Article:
My REI-brand self-inflating air mattress has died. I miss it already. No less as I'm lying here on my side typing up this day's notes. I am reminded of how cold and lonesome this world can be. And how very very hard.
I didn't even want the blasted thing. The boy at the shop talked me into it. Air mattresses, I thought, were for dilettantes. Tough guys, he said, use them too. And I've been glad to have it though it has never been the softest bed I have slept on. At best it evened out the bumps. It spread the pain around. So I could wake up as one solid ache. It democratised misery.
It never really did self-inflate, not like a Navy life raft. It would suck in air to a certain extent. I had to puff in the rest. In recent months I had come to dread deflating it in the morning. It would send forth a spew of godawful breath, no less offensive for being my own.
I have to wonder if that's what rotted it. It has suffered internal damage. It is in its way like a broken heart. There are some things that duck tape can't fix.
Sad, sad. Nothing is forever. Least of all camping gear. Which tends to be designed for the weekender, no matter what it says in the brochure. You might climb Mount Everest; you're up and down in a month. You might take the Scouts on an outing. But use it day in and use it day out and it will eventually fail.
I thought my backpack would be the next one to go. It's holding on by a thread. And God knows I have been through a few pairs of shoes and at least as many socks. I burned holes through my underwear. That's my passionate nature. And I'll probably walk with a modest limp for the rest of my life.
Or not. Who knows. I may recuperate. Some weeks back Iost a toe nail. But it has grown back. My battle-scarred heart continues to beat in my chest. I'm getting stronger not weaker. If I had more daylight I'd be doing thirty miles a day. Today I managed twenty-three, and that with a fairly late start.
I slept well in my swamp by the cemetery. The crocodiles kept to themselves. The snakes stayed hidden. No right-thinking zombie would want to eat my brains. They're good brains as brains go. They're fairly quick. They do well on standardised tests. But they've never been able to apply themselves. They get in their own way.
I breakfasted just up the road, in Westville at the Whistle Stop Cafe. A tiny place with a railroad theme. I'm awfully fond of trains. They fed me well and were kind to me. It was a very good start to my day.
Too good perhaps. I did not want to leave. I was for a moment discouraged. I wake up, I walk. What's it all mean? It is the same thing every day. But it is the same good thing. I've grown very fond of Florida's Highway 90. It is wide and smooth and beautiful and not too very well travelled. There is a decent shoulder which in most cases I do not have to use. I prefer the grass by the side of road. I keep a keen eye out for gators.
"You'll be fine if you don't go near the water." I get that one a lot. But have a glance at a map of Florida. Have Google show it from space. It's all water, lakes and ponds, swamps and rivers and sloughs. Every time I pass a mud puddle I feel their eyes on me.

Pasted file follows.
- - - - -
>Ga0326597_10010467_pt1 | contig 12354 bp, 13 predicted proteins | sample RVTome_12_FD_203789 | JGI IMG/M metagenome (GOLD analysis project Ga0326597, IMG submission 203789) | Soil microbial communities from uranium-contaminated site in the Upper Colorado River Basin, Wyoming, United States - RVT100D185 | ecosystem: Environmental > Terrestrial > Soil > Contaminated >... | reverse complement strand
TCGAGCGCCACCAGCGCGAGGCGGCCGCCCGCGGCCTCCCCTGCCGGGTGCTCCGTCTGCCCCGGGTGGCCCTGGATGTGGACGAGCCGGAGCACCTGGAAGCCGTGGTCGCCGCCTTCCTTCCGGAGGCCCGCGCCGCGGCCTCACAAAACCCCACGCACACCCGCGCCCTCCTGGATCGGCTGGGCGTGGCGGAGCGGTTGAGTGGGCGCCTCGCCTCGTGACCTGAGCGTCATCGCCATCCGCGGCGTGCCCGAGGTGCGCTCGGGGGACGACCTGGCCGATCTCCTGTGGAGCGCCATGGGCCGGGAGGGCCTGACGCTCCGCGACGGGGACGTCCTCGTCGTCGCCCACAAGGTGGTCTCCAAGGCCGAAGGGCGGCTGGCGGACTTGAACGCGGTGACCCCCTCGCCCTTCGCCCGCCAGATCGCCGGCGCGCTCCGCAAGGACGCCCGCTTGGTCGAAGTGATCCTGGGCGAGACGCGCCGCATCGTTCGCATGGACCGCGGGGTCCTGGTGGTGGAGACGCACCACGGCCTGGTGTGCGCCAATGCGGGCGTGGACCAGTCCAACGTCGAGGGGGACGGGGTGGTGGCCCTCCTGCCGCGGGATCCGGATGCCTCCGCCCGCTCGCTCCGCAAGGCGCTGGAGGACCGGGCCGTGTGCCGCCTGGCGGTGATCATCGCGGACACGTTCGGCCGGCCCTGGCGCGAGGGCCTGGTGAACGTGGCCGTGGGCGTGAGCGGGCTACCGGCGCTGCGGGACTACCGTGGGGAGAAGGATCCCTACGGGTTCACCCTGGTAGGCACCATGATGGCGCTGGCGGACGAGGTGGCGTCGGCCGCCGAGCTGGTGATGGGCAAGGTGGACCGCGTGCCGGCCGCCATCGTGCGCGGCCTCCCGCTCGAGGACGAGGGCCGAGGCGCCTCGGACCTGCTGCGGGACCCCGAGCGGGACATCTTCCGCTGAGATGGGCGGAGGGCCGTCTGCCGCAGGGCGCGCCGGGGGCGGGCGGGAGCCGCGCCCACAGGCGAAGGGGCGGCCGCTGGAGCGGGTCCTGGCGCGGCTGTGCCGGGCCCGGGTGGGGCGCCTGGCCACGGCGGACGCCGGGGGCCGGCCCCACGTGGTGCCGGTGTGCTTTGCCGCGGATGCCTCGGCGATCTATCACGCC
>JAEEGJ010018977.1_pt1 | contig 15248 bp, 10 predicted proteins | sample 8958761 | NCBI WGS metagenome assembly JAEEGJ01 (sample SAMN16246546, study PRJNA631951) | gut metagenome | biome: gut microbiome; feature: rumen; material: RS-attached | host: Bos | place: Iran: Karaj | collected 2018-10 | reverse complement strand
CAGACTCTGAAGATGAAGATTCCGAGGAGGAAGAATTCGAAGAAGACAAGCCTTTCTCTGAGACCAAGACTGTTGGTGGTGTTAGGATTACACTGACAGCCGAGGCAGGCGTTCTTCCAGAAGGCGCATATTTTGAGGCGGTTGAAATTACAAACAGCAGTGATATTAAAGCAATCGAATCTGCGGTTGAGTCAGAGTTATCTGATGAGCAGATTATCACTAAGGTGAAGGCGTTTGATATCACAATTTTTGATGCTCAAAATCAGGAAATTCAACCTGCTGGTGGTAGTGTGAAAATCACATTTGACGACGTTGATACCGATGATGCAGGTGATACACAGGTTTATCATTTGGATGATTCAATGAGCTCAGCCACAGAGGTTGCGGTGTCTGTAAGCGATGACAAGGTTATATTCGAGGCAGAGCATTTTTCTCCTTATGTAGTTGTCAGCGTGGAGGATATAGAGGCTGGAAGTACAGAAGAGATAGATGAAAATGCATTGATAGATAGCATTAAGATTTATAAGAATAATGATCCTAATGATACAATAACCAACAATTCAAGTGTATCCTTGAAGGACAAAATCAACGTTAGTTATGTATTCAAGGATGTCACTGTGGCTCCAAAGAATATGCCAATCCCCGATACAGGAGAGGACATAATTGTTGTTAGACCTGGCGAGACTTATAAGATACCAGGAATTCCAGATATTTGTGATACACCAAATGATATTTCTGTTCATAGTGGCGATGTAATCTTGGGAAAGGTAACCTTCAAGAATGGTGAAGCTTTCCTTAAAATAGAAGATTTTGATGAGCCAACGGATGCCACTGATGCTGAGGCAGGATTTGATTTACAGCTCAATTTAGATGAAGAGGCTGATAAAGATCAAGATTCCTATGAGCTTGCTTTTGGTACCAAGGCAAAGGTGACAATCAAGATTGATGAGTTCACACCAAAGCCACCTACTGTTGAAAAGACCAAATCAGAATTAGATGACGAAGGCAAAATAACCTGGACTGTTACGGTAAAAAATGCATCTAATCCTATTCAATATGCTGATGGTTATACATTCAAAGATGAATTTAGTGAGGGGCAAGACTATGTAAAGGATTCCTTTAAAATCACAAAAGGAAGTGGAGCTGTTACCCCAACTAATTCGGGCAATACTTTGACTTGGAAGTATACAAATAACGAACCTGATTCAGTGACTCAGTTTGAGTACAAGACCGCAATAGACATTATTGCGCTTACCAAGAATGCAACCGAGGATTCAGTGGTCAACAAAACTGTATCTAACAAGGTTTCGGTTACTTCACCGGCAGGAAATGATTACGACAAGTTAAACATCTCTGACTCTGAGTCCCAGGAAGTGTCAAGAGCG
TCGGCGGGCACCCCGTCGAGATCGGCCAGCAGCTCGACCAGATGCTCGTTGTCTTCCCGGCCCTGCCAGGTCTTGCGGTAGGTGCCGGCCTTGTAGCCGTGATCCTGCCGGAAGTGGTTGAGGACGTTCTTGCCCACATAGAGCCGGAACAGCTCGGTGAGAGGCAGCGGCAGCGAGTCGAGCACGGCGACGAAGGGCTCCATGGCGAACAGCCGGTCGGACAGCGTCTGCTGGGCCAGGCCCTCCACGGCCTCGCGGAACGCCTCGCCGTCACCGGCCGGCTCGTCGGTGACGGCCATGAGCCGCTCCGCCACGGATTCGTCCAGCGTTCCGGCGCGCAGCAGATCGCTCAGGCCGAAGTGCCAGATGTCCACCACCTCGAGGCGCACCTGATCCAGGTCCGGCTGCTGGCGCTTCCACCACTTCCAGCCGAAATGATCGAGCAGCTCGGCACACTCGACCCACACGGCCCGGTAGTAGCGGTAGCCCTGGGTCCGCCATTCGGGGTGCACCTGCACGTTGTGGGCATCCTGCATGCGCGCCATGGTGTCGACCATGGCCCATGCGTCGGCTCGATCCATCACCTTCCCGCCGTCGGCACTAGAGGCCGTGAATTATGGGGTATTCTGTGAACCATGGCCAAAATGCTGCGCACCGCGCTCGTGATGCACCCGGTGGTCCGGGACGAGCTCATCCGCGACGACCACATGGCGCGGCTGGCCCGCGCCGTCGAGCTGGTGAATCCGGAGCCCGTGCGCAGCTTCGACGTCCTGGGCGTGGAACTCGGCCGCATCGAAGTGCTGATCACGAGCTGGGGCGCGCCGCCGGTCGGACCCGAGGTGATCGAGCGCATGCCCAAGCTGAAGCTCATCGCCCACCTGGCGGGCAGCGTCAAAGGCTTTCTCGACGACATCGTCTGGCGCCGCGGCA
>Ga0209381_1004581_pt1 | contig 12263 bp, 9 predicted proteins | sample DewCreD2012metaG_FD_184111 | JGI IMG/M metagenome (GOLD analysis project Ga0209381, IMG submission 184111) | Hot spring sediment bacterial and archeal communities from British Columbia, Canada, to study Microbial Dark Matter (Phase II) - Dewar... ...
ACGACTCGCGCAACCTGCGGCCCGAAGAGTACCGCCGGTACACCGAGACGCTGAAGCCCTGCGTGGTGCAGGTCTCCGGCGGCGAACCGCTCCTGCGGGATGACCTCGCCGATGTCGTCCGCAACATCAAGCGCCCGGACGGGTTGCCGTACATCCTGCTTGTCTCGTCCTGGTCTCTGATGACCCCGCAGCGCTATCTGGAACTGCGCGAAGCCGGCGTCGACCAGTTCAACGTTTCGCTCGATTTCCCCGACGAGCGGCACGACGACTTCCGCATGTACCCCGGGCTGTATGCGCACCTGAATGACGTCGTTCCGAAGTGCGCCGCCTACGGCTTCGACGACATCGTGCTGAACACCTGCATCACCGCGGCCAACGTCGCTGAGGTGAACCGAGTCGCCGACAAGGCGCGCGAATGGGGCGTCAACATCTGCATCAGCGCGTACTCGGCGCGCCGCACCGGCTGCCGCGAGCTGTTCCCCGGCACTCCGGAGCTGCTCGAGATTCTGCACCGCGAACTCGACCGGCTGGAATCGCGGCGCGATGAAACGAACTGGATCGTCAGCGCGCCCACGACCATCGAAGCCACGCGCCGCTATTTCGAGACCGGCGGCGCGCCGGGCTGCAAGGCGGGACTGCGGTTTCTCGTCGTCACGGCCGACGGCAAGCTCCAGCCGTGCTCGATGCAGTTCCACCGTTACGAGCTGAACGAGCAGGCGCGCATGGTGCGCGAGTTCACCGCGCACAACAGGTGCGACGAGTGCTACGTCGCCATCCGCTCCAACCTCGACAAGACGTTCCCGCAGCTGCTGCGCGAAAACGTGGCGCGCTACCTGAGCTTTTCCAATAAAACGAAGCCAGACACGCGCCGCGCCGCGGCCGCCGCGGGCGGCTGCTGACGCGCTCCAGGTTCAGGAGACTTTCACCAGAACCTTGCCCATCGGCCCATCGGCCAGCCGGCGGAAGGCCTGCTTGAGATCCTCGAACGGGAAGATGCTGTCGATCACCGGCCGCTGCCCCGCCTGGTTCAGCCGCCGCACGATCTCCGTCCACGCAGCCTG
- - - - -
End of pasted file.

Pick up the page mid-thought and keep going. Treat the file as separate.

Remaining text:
I'm told they won't eat me right away. They like their meat aged some. They'll kill me and stuff me up under a bank until I get all sqooshy. They are good biters but they don't chew well. They want something they can suck through a straw.
I passed through Caryville without noticing. I am following the train tracks again. There's been a town every few miles. That's how the railroad did things. They needed a place to take on water. Many have faded away. Some have thrived and some persist out of nothing but stubborn pride.
At Bonifay I had my lunch, chicken and black-eyed peas. And cornbread and hushpuppies and yeller rice. We eat well in the South. I finished with a bowl of banana pudding.
With Nilla wafers. It is standard down here. It should be so everywhere.
I was honored to meet Ms. Wilhelmina Belcer. She came up and chatted with me. Which means I don't look too much like a hobo, or that some people don't too much care. Either way I'm encouraged.
She has lived in Bonifay all her life. Her grandfather homesteaded there. Back in eighteen-seventy-something. A barn he built is still standing. Now she has kids and grandkids to love. A handsome bunch. Many were there. Together they conspired to buy me lunch. I was much pleased by the gesture.
Tbe sky had gone a bit black by then. I was a little concerned. It rains when it rains in Florida. It would make Noah blush. But it cleared up. It was just a threat to keep me up on my toes. I hiked on to Chipley, Florida. I was surprised by the size of that town.
Chipley brags about developing kudzu, a dubious honor at best. But it seemed a nice town otherwise. Tbey've got a good looking church. And a number of state offices, surrounded by a hurricane fence. To keep the bureaucrats from escaping. So their neighbors can sleep at night.
I walked through without stopping. I meant to buy a Fruit Pie. Breakfast tomorrow is some miles off. I thought it would make a nice snack. But it wouldn't have lasted til the morning. Fruit Pies never do. My tent is like a black hole for fruit pies. They never last too long.
But what weight I gained at the Knightens' seems to have disappeared. In three short days. Good exercise, this. We are an awfully fat nation. I have the cure. Hit the road. Try to carry something heavy.
My computer tells me it is fifty degrees. Maybe it is up the road. But I'm in the woods and covered in fog. I'm just a little bit chilly. And the ground is hard and lumpy too. I intend to sleep well.
I HAVEN'T enjoyed my goodnight pee since I wound up down here. You never know what a gator might snap off. It'll make a boy shrink with fear.